Balance is the issue, as well as control. I see no scrims for any lights, nor any c-stands and grip-scrims. So the short answer is you will have a hard time achieving that look with only the kit. Add at least 4 c-stands and 3 sets of grip 18x24 scrims, and a 4x4 piece of foamcore. Try to also get wire scrims for the lights.

Key with the Rifa. Fill by bouncing some of the key light with the foamcore. Set the tota flood on one side of the background, the omni on the other in full flood. Move the lights until there is even illumination across the background visible in the shot. A light meter would help. If your camera has a waveform built-in or a histogram, you can do it that way. Otherwise use Zebras -- set to around 85-90, close the iris and then slowly open it. If you get even zebras across the white field the field is lit evenly. Use the pro light with scrims as a scratch.

You still have to find the right balance between the whiteness of the background and the intensity of light on your subject. Place a Caucasian in the shot. Set zebras to 70%. Adjust iris until you see just a hint of zebra on the hottest spot of the face, usually the forehead and/or nose bridge. Lock the iris there. Now set the zebras to 85-90%. Adjust the intensity of the background until at the given iris you found for the subject you just get even zebras at 90 across the background. (Probably more efficient to start with the key and iris, and THEN go for the background, instead of starting with the background.)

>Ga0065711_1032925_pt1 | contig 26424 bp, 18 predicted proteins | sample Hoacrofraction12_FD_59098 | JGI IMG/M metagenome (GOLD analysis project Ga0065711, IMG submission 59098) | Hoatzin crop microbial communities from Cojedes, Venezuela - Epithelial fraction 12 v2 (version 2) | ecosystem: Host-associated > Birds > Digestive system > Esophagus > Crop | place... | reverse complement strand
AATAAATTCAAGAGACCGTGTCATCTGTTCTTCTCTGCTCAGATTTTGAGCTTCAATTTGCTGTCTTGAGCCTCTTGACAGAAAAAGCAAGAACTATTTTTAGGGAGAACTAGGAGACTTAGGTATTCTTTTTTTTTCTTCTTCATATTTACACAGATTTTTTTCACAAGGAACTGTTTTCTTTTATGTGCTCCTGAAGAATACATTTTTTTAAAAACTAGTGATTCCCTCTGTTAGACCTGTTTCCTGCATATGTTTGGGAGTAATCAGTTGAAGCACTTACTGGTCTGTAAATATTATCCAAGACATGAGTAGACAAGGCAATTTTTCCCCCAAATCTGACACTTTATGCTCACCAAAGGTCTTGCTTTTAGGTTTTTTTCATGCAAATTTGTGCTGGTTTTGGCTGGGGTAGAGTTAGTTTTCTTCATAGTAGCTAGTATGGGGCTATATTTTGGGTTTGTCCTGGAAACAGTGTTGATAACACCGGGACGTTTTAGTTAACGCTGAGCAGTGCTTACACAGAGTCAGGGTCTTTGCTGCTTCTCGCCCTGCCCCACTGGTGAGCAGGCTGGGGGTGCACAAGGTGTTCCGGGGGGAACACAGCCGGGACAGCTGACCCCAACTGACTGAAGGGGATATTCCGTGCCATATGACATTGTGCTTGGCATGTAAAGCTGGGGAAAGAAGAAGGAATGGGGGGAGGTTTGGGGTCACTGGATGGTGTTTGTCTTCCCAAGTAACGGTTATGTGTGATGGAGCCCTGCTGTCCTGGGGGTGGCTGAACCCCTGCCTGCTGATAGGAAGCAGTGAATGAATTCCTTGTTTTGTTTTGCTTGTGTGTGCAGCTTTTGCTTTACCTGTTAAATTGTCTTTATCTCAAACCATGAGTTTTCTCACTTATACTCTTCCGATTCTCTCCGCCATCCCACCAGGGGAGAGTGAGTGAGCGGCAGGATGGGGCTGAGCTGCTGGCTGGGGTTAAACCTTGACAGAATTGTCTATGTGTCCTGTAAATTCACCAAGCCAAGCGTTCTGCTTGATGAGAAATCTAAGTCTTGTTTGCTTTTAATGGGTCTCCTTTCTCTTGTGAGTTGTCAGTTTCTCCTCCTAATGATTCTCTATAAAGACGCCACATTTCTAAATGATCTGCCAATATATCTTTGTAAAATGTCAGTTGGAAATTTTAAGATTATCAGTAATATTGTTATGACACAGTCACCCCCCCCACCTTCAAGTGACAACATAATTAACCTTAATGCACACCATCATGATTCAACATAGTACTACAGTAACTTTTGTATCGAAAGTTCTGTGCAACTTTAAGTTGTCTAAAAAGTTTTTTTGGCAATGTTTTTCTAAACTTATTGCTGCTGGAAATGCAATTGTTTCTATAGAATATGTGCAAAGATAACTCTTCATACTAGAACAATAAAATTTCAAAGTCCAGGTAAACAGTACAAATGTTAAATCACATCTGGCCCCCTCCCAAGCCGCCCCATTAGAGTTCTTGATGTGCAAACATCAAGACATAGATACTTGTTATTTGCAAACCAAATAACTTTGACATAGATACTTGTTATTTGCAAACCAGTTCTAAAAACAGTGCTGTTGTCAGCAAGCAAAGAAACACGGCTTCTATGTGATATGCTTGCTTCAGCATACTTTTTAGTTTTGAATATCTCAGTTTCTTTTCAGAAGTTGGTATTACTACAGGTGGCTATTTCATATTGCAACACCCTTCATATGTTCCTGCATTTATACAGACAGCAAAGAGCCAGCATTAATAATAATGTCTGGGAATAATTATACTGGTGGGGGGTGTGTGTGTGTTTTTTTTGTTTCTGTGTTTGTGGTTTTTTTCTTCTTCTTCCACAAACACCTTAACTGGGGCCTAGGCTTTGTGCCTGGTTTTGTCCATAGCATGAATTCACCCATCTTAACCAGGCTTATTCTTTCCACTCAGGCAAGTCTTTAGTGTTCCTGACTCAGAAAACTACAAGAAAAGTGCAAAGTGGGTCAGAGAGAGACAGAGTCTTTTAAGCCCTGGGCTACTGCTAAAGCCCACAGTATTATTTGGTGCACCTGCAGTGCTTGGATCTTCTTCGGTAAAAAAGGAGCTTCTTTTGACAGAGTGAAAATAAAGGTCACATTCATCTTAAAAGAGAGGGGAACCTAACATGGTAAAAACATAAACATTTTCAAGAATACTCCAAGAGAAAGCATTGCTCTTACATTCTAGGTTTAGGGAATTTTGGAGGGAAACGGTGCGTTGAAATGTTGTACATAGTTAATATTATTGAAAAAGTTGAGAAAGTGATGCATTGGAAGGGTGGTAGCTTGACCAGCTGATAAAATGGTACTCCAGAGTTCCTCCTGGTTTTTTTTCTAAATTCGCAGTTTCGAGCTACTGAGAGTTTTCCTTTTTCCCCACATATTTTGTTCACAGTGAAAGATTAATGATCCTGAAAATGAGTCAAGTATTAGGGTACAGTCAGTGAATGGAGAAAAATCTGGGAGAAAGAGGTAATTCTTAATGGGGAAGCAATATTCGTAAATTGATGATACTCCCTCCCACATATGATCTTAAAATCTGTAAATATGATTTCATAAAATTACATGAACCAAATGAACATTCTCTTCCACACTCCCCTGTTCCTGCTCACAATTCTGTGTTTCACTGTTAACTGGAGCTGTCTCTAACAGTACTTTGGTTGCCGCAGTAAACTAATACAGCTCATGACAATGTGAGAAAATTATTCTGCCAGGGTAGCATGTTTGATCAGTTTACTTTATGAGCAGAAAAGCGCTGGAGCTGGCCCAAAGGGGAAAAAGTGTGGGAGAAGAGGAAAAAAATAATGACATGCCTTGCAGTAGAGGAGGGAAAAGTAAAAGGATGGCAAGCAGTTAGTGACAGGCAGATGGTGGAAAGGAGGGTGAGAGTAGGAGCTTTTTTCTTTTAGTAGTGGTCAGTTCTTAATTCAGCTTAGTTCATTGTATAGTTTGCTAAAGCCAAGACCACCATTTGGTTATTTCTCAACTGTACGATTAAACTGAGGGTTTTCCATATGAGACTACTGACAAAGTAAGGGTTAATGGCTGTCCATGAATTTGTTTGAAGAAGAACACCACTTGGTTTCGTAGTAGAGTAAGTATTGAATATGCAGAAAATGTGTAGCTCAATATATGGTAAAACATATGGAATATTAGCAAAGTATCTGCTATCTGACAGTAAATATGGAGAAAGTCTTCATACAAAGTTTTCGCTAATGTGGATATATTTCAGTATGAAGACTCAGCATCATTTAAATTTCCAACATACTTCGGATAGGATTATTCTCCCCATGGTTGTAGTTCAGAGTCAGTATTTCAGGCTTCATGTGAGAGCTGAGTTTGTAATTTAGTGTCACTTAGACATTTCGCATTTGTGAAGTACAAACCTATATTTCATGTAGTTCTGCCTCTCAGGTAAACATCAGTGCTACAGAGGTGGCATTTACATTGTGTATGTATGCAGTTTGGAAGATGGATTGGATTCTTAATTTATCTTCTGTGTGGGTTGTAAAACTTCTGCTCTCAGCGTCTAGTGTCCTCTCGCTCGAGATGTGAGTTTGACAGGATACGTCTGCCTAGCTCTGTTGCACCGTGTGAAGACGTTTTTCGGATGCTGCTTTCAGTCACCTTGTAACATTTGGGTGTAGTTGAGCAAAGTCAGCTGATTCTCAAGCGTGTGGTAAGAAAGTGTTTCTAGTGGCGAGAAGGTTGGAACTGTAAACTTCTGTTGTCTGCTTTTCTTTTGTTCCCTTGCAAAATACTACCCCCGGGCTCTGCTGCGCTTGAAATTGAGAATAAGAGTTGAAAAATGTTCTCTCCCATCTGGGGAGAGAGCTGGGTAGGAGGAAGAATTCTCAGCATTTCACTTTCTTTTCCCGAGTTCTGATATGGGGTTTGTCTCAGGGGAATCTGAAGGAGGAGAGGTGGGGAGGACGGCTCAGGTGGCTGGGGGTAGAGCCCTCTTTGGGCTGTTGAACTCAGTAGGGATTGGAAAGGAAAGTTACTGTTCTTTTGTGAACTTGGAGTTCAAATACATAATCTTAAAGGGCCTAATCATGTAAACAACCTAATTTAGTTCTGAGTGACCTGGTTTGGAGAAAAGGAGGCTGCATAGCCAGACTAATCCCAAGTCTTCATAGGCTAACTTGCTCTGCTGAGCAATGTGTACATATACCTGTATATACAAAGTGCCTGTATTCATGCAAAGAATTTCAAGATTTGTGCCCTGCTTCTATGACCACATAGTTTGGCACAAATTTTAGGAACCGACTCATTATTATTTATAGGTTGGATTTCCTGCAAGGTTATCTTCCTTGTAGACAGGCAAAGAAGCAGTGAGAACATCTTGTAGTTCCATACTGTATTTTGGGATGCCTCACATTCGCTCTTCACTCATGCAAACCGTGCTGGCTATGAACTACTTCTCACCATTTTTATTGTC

It would be easier to have two omnis or two totas instead of one of each.

Also, try to set the speaker at least 10' in front of the white background so that you can keep the two lights on the background from hitting the speaker. The greater the distance, the easier to control, but the bigger the background white surface has to be -- and your two little lights may not make even illumination of sufficient intensity.

How crisp the image is will depend a lot on your lens and camera. That Apple piece was shot very high end.

I'd say your kit is on the ragged edge for what you want to do, but with time and a lot of patience and a huge amount of adjustment you might pull this off.

Alternatively, instead of trying to cram a 50-pound box into a tiny bottle, come up with a different and creative idea that works well with what you have.